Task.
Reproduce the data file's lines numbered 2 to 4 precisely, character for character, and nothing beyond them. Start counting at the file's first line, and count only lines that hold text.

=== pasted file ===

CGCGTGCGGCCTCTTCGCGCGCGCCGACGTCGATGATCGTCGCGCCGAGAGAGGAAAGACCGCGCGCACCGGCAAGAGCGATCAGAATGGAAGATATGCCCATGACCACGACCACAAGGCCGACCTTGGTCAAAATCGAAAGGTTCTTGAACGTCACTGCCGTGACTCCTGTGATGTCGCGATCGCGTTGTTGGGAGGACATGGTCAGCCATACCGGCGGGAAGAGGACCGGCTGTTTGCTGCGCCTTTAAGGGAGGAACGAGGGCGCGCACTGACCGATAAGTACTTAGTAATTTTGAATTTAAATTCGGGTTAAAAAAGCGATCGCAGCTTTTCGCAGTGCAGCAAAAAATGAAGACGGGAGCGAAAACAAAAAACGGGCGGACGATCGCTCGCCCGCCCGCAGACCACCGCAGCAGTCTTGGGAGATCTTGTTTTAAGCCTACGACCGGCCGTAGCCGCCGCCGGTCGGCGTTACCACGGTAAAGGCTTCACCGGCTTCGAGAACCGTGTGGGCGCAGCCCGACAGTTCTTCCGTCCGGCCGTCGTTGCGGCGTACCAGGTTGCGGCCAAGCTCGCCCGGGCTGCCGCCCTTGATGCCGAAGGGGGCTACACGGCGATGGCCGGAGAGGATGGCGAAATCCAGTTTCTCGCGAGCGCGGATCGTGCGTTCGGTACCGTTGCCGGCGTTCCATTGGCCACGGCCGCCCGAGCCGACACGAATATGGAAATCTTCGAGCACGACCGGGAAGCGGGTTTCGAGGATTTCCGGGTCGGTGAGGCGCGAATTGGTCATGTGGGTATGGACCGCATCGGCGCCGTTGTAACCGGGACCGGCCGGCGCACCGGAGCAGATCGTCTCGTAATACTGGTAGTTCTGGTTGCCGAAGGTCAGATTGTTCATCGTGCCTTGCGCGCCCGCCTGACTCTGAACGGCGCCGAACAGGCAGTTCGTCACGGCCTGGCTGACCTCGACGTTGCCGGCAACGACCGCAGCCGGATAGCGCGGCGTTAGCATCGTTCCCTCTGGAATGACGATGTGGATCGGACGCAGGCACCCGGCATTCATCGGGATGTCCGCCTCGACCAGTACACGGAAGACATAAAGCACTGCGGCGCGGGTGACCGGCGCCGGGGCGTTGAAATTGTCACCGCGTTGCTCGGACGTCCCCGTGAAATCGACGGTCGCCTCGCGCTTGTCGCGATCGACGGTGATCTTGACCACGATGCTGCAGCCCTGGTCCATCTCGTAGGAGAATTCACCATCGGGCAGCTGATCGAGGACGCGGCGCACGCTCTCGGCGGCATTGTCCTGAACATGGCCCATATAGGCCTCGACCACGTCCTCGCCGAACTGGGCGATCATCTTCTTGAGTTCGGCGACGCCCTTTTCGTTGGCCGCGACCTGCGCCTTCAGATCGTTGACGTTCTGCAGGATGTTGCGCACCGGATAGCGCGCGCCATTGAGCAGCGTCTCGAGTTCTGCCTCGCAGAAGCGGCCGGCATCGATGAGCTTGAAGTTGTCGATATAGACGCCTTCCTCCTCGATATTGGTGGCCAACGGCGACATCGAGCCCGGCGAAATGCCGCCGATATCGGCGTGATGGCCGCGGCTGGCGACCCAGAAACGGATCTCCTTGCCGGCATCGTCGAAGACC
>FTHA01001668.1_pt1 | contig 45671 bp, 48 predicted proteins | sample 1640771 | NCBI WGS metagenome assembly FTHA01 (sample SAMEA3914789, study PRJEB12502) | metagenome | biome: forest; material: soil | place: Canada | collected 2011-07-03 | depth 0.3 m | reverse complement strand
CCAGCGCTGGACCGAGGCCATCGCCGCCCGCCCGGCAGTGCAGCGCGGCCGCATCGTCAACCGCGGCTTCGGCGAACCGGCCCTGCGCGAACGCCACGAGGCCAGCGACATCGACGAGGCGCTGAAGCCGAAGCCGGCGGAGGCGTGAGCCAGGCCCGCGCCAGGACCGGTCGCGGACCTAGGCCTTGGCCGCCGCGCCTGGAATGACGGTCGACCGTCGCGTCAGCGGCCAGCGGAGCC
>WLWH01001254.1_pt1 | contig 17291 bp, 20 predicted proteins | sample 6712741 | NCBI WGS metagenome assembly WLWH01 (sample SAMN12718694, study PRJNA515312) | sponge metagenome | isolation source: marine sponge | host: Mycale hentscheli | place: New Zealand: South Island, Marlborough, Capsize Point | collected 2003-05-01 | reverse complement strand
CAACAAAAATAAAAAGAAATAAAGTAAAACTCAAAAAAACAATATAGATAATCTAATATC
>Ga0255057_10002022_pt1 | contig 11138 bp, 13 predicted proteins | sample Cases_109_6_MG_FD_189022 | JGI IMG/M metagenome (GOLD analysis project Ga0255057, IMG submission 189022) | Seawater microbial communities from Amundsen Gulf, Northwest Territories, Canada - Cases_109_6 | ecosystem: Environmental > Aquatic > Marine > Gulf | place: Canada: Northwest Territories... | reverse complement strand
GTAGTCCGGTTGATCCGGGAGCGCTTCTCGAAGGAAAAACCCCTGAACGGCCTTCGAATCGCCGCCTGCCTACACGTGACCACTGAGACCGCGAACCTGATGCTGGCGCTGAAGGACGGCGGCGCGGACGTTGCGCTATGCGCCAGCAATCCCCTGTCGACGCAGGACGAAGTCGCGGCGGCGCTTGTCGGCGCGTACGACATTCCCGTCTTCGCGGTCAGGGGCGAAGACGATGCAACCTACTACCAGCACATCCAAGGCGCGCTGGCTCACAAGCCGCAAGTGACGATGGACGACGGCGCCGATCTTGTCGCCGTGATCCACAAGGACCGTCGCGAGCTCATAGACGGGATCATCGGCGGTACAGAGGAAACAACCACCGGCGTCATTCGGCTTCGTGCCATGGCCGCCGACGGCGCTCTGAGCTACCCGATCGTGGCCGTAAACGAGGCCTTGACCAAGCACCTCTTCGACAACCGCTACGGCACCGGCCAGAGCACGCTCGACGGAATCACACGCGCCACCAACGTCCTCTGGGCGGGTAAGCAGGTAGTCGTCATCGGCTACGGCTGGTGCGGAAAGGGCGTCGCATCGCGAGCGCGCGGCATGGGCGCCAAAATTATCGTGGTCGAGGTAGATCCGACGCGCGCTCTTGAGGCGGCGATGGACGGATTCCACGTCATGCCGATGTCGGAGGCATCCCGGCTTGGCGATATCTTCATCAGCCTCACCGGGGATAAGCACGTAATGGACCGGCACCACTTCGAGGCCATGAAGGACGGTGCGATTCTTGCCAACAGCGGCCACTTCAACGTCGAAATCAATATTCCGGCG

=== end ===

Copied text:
>FTHA01001668.1_pt1 | contig 45671 bp, 48 predicted proteins | sample 1640771 | NCBI WGS metagenome assembly FTHA01 (sample SAMEA3914789, study PRJEB12502) | metagenome | biome: forest; material: soil | place: Canada | collected 2011-07-03 | depth 0.3 m | reverse complement strand
CCAGCGCTGGACCGAGGCCATCGCCGCCCGCCCGGCAGTGCAGCGCGGCCGCATCGTCAACCGCGGCTTCGGCGAACCGGCCCTGCGCGAACGCCACGAGGCCAGCGACATCGACGAGGCGCTGAAGCCGAAGCCGGCGGAGGCGTGAGCCAGGCCCGCGCCAGGACCGGTCGCGGACCTAGGCCTTGGCCGCCGCGCCTGGAATGACGGTCGACCGTCGCGTCAGCGGCCAGCGGAGCC
>WLWH01001254.1_pt1 | contig 17291 bp, 20 predicted proteins | sample 6712741 | NCBI WGS metagenome assembly WLWH01 (sample SAMN12718694, study PRJNA515312) | sponge metagenome | isolation source: marine sponge | host: Mycale hentscheli | place: New Zealand: South Island, Marlborough, Capsize Point | collected 2003-05-01 | reverse complement strand